7 On limit laws for central order statistics under power normalization 7 and strictly increasing mappings h : (l H, m H ) (, ) and l : (m H, r H ) (, ) such that for t > 0: g t (x) = { h 1 (h(x) log t), x (l H, m H ) l 1 (l(x) + log t), x (m H, r H ). Next we substitute the explicit form of g t (x) in (5) and solve it with respect to τ(x). Denote S 1 = (l H, m H ) and S 2 = (m H, r H ). Proposition 5. Let {g t : t (0, )} be the continuous one-parameter group from Proposition 4. Suppose τ satisfies t τ(x) = τ(g t (x)) for t (0, ) and x (l H, r H ), given that τ(x) > 0 on S 2 and τ(x) < 0 on S 1. Then: τ(x) = { τ1 (x) = c 1 e h(x)/2, c 1 > 0, on S 1 τ 2 (x) = c 2 e l(x)/2, c 2 > 0, on S 2. After obtaining the explicit form of τ(x) we now state the characterization theorem for the limit distribution H = Φ τ. Theorem 3. The non-degenerate df H in the limit relation (1) may take one of the following four explicit forms: 0, x < m H = l H 1 1. H 1 (x) = 2, x = m H = l H Φ (τ 2 (x)), x (m H, r H ) 1, x r H 0, x l H Φ (τ 2. H 2 (x) = 1 (x)), x (l H, m H ) 1 2, x = m H = r H 1, x > m H = r H 0, x l H Φ (τ 3. H 3 (x) = 1 (x)), x (l H, m H ) Φ (τ 2 (x)), x (m H, r H ) 1, x r H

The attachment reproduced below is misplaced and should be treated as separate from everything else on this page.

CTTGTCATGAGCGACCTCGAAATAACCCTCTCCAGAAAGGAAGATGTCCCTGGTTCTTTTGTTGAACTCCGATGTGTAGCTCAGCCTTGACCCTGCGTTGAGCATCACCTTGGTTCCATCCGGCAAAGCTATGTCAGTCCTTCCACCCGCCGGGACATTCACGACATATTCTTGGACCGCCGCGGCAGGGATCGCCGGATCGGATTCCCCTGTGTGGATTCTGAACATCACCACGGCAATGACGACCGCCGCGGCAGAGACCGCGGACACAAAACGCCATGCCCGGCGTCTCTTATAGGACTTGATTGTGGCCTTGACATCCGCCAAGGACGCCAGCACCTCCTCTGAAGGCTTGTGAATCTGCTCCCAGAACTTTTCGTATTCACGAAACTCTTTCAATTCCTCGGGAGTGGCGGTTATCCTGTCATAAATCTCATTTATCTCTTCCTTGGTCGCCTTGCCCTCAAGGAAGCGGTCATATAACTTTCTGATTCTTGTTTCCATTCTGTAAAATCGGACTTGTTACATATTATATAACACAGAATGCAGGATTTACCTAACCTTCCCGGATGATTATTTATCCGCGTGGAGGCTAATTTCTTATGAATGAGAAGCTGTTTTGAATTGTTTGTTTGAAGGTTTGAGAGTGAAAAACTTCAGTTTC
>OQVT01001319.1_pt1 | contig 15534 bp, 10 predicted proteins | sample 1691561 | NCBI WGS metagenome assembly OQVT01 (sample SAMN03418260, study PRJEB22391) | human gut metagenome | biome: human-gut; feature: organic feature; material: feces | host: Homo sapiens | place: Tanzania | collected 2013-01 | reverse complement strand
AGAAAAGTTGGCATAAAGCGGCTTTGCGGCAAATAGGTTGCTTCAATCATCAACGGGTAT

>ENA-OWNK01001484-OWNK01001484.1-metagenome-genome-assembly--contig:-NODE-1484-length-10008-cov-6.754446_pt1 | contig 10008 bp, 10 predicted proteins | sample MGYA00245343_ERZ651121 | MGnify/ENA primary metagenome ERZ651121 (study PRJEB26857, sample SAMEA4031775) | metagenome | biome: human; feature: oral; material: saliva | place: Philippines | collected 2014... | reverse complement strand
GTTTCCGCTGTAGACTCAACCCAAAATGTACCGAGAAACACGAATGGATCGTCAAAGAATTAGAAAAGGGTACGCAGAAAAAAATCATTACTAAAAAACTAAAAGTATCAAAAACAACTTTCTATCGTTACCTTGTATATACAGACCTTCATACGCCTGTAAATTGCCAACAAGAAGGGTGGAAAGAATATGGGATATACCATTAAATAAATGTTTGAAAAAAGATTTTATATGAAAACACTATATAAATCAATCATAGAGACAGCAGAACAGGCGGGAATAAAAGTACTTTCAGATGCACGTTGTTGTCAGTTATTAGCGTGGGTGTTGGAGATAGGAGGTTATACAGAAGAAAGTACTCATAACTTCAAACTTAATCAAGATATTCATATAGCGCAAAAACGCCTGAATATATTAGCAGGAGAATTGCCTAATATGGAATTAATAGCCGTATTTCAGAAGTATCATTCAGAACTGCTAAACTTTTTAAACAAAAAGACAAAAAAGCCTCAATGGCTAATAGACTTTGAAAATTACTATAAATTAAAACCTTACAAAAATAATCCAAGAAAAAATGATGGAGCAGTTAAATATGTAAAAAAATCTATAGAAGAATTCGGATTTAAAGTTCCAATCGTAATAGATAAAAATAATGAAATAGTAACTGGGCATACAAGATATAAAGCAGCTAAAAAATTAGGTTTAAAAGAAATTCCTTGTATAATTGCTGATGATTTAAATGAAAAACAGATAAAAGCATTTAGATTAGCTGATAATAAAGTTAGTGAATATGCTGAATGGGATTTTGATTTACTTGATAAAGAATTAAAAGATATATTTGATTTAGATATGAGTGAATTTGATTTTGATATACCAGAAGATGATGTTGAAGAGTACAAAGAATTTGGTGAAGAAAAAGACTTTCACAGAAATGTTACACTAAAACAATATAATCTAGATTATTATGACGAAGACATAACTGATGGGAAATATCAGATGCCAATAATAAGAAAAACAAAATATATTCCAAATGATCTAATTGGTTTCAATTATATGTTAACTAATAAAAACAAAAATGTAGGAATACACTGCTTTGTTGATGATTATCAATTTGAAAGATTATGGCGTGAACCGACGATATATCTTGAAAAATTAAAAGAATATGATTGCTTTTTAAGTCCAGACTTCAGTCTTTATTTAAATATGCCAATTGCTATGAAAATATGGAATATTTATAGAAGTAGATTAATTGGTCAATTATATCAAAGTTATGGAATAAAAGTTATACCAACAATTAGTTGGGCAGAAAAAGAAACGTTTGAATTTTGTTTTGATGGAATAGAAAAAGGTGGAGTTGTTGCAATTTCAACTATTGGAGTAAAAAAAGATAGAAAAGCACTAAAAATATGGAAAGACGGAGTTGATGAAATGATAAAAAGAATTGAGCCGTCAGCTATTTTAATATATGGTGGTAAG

8 8 E. I. Pancheva, A. Gacovska-Barandovska 0, x < l H 1 4. H 4 (x) = 2, x (l H, r H ) 1, x r H. Note, in theorem 3 above, we use the notion form of H having in mind limit class H. 3. Power normalization In this section we suppose that there exists a sequence G n (x) = b n x an sign(x), a n and b n positive, to normalize the upper c.o.s. X kn,n in theorem 1 so that (7) F kn,n( b n x an sign(x) ) We observe that thus Hence, if t > 0 G 1 n (y) = w H(x), n. ( ) y 1/an sign(y), b n ( ) 1/a[nt] G 1 [nt] G bn n(x) = x an/ sign(x). b [nt] a n α t > 0, ( b n b [nt] ) 1/ β t > 0, then {G n } is a regular sequence and (8) G 1 [nt] G n(x) g t (x) = β t x αt sign(x) GMA. Proposition 6. If {G n } is a regular norming sequence in P, then the family {g t : t (0, )} defined in (8) forms a continuous one-parameter group with respect to composition with identity element g 1, g 1 (x) = x. P r o o f. Obviously α 1 = β 1 = 1, so g 1 is the identical mapping. Then gt 1 = g 1/t. We have to check the half-group property g t g s = g ts t, s > 0. Indeed: g t (g s (x)) = β t β αt s x αsαt sign(x),